The plugs in Moldova are type C and F. The standard voltage is 220 V and the standard frequency is 50 Hz. Don’t forget to take an adapter with you. You can find one here.
Getting to Moldova
Chisinau has an airport with international flights from major airports across Europe. However, these flights can be expensive, when I was planning my trip a one way flight from London to Chisinau was around 90 GBP. Therefore, I recommend flying to a nearby city such as; Bucharest, Cluj Napoca, Iasi, Timisoara, Kiev, Lviv or Odessa. You can then add Moldova onto your trip’s itinerary and visit Ukraine or Romania as well.
I flew to Cluj Napoca, this flight cost 9.99 GBP!!! And then travelled to Chisinau via night bus which cost 20 GBP. The night bus from Cluj Napoca leaves from Autogara Fany at 6pm and arrives at Chisinau Autogara Sud Vest station at 6am. The bus is run by a company called Gal Spedition, you can find their website here. I booked my ticket in advance, but most people bought tickets from the driver. This was a much cheaper option and allowed me to see more of Romania as well. Although the bus is not the most comfortable option, however it does make a few stops throughout the journey for you to use the restroom and stretch your legs.
There are daily trains which connect Iasi, Bucharest and Odessa with Chisinau. There are also many buses you can take between cities. When I left Moldova I took a bus to Odessa, which leave roughly every hour from the North bus station. The journey takes around 4 hours and tickets cost around 10 EUR.
Best Way to Travel Around
The best way to travel around Moldova is by hiring a car and driving. If this is an option for you I definitely recommend it, so you can explore the country at your own pace. It is also an inexpensive option with car hire costing around 45 EUR per day. If you cannot drive, you can use buses to get around. Moldova has an extensive bus network, although it can be confusing to navigate. There are also, marshrutkas which are similar to mini vans. These many travel around the country, whereas the buses take you around the city. Marshrutkas normally run faster routes than buses.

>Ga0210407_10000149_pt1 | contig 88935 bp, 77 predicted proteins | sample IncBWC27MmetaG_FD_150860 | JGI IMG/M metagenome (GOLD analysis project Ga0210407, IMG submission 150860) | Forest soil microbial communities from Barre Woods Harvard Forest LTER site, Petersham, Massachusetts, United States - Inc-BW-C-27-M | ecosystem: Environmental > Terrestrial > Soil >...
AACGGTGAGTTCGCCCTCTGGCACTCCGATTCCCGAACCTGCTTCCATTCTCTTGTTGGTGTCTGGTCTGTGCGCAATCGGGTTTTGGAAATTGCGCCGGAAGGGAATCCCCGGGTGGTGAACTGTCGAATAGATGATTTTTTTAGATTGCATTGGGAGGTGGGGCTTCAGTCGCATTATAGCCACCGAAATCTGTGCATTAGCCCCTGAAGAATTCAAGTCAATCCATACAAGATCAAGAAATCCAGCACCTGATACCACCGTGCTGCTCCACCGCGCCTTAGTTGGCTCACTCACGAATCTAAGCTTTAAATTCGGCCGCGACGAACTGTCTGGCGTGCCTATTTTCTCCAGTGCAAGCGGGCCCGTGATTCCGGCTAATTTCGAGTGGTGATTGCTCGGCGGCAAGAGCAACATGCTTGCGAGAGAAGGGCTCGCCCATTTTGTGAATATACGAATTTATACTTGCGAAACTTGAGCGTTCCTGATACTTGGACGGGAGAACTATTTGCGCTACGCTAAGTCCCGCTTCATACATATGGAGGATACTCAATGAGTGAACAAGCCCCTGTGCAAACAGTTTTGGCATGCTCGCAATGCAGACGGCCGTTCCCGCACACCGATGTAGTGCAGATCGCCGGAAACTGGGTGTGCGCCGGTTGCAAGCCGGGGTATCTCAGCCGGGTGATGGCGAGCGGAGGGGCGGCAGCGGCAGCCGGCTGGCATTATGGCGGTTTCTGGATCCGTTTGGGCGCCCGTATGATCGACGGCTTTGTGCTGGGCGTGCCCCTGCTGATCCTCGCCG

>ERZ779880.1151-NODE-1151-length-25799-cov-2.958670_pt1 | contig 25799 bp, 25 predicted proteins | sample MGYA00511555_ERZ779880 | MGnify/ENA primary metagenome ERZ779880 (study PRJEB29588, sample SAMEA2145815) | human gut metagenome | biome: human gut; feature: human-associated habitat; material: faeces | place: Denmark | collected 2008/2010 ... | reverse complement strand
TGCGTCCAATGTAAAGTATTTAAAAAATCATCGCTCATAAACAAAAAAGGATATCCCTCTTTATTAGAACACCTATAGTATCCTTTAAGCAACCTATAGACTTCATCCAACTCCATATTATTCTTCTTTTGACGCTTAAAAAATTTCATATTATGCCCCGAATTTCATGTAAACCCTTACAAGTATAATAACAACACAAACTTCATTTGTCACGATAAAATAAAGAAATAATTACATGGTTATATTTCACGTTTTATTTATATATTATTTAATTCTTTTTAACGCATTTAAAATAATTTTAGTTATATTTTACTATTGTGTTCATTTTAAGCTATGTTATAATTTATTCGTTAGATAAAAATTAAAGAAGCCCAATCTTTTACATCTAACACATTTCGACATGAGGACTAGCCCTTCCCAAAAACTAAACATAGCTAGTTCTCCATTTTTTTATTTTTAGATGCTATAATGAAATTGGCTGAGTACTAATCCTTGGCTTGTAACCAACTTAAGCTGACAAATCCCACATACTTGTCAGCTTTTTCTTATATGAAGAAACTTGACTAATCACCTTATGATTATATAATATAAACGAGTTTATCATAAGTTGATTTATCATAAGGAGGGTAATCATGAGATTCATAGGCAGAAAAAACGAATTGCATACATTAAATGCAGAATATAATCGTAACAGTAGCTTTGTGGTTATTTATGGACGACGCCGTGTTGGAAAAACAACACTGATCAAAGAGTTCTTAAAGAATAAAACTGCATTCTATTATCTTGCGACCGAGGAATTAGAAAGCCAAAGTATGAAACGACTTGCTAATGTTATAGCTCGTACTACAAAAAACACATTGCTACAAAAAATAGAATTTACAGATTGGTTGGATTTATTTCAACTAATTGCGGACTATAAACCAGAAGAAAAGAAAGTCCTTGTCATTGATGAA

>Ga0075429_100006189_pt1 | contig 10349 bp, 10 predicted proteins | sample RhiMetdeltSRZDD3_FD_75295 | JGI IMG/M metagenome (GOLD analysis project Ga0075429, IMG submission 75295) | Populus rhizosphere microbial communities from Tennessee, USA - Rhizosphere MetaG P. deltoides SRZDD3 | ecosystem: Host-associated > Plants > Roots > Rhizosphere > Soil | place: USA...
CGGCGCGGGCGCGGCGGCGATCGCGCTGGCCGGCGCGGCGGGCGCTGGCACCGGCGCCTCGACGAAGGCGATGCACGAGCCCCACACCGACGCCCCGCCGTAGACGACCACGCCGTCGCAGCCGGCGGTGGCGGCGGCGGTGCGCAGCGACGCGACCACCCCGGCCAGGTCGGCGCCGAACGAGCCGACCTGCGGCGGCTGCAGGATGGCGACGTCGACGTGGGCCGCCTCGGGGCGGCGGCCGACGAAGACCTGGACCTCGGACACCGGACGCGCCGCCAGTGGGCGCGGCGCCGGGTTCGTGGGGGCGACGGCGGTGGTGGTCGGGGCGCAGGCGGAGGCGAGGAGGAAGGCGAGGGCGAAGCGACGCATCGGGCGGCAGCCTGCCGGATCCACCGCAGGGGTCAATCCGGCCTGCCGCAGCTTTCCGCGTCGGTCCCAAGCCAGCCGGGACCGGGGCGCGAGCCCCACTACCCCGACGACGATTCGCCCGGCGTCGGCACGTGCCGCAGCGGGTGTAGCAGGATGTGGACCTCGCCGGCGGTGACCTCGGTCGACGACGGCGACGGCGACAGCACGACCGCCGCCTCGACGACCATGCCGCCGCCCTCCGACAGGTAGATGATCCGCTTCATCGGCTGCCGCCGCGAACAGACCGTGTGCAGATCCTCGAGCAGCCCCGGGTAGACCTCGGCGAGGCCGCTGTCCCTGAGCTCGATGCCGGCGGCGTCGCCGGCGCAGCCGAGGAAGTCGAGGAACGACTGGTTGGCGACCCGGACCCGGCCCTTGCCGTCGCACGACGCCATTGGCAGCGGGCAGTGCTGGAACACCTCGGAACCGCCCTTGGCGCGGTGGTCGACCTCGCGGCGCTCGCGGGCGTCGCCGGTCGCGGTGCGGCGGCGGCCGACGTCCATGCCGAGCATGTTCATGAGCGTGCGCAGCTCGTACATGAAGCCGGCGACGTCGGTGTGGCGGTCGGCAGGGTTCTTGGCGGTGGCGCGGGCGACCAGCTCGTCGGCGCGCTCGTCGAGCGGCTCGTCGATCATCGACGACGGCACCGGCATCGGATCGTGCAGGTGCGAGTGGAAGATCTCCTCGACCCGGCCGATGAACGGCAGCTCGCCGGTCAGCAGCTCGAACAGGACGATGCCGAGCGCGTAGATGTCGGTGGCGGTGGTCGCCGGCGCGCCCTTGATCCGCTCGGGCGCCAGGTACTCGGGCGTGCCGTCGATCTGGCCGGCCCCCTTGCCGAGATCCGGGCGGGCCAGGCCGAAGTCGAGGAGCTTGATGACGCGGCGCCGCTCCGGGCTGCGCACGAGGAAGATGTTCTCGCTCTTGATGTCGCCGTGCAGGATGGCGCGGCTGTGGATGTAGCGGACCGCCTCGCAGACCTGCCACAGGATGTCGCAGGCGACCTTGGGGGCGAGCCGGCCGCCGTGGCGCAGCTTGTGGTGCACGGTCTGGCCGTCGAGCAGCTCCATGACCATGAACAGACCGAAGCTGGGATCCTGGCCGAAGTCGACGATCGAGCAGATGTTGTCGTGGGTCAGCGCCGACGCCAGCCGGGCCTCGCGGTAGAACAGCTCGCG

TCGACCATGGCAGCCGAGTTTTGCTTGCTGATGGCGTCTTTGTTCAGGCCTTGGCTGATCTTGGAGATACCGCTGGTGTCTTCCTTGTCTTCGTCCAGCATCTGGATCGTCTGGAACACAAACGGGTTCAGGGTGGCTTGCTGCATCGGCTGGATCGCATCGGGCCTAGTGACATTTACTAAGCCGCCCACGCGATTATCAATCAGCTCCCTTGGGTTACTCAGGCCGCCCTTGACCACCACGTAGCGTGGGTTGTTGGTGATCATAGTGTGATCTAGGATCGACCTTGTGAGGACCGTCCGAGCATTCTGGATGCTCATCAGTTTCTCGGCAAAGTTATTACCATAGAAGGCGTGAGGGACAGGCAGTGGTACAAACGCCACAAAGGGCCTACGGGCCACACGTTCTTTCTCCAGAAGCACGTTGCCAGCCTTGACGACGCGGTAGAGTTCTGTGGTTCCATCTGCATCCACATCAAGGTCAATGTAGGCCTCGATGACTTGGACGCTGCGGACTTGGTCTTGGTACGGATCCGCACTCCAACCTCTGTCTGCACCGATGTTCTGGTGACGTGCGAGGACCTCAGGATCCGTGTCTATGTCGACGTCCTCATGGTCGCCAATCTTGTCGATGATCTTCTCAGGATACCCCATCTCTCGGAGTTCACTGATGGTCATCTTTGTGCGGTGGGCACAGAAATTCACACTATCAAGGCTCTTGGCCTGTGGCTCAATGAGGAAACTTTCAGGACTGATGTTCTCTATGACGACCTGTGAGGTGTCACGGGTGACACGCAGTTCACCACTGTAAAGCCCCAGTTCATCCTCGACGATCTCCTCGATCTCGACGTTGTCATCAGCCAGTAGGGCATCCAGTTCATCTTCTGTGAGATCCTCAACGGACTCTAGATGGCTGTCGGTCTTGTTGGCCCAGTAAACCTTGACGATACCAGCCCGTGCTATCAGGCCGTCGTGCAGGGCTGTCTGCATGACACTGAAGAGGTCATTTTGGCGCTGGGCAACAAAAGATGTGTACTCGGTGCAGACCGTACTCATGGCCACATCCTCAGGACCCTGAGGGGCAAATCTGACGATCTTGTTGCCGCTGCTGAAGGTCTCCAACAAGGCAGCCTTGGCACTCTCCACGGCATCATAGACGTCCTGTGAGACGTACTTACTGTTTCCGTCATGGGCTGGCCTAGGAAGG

Where to Stay
I stayed at the Amazing Ionika Hostel in Chișinău and I highly recommend it. The owner, Reubens is very friendly and really helpful. He gives every guest a map when they check-in, which details a walking route you can follow to see everything the city has to offer. He also knows a great deal about tours, attractions and public transport. So any questions you have, you can ask him. The hostel offers a free breakfast every morning, plus there is a kitchen you can cook in, with free filtered water. There are lockers in the dorm rooms and great common areas. The hostel is centrally located and it is easy to access all of the city’s things to see and do from here. There is even a shower with a built in radio and a massaging water setting! Definitely one of the best hostels I have ever stayed in, and one of the cheapest!! Find out more about the hostel here.
Must See Things in Malta
Major Cities: Chișinău, Tiraspol, Bender & Bălți.
Airport: Chișinău International Airport (KIV).
Major Attractions: Orheiul Vechi, Bendery Fortress, Soroca Fortress, National Archaeology & History Museum, Arc De Triomphe, Statue of Stefan cel Mare, War Memorial, Cricova and Milestii Mici.
Here Are Some Top Bucket List Picks
1Exploring the World’s Largest Winery.
2Visiting Europe’s Least Visited Capital City.
3Touring Transnistria, a Country that Doesn’t Exist.
4Exploring Chișinău’s Green Spaces.
5Tasting Moldovan Wine.
Moldova Travel Resources
Skyscanner– This is the ultimate tool for searching for flights. This search engine also searches budget airlines allowing you to find the cheapest available flights.